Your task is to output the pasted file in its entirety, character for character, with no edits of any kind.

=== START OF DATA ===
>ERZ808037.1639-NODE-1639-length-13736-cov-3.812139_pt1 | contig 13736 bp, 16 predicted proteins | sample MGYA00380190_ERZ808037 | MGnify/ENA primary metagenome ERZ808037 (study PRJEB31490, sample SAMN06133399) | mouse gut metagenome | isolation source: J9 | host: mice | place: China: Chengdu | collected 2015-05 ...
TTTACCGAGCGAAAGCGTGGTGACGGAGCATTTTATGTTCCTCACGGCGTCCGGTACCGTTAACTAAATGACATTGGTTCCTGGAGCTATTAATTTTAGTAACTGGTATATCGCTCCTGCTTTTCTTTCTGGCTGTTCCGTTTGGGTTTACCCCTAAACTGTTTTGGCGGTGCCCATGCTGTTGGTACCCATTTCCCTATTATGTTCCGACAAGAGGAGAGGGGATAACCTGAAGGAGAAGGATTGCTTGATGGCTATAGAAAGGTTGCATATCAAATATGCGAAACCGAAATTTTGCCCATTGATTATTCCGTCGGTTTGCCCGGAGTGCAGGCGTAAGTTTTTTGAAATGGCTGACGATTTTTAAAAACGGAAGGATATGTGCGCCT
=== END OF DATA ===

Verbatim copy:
>ERZ808037.1639-NODE-1639-length-13736-cov-3.812139_pt1 | contig 13736 bp, 16 predicted proteins | sample MGYA00380190_ERZ808037 | MGnify/ENA primary metagenome ERZ808037 (study PRJEB31490, sample SAMN06133399) | mouse gut metagenome | isolation source: J9 | host: mice | place: China: Chengdu | collected 2015-05 ...
TTTACCGAGCGAAAGCGTGGTGACGGAGCATTTTATGTTCCTCACGGCGTCCGGTACCGTTAACTAAATGACATTGGTTCCTGGAGCTATTAATTTTAGTAACTGGTATATCGCTCCTGCTTTTCTTTCTGGCTGTTCCGTTTGGGTTTACCCCTAAACTGTTTTGGCGGTGCCCATGCTGTTGGTACCCATTTCCCTATTATGTTCCGACAAGAGGAGAGGGGATAACCTGAAGGAGAAGGATTGCTTGATGGCTATAGAAAGGTTGCATATCAAATATGCGAAACCGAAATTTTGCCCATTGATTATTCCGTCGGTTTGCCCGGAGTGCAGGCGTAAGTTTTTTGAAATGGCTGACGATTTTTAAAAACGGAAGGATATGTGCGCCT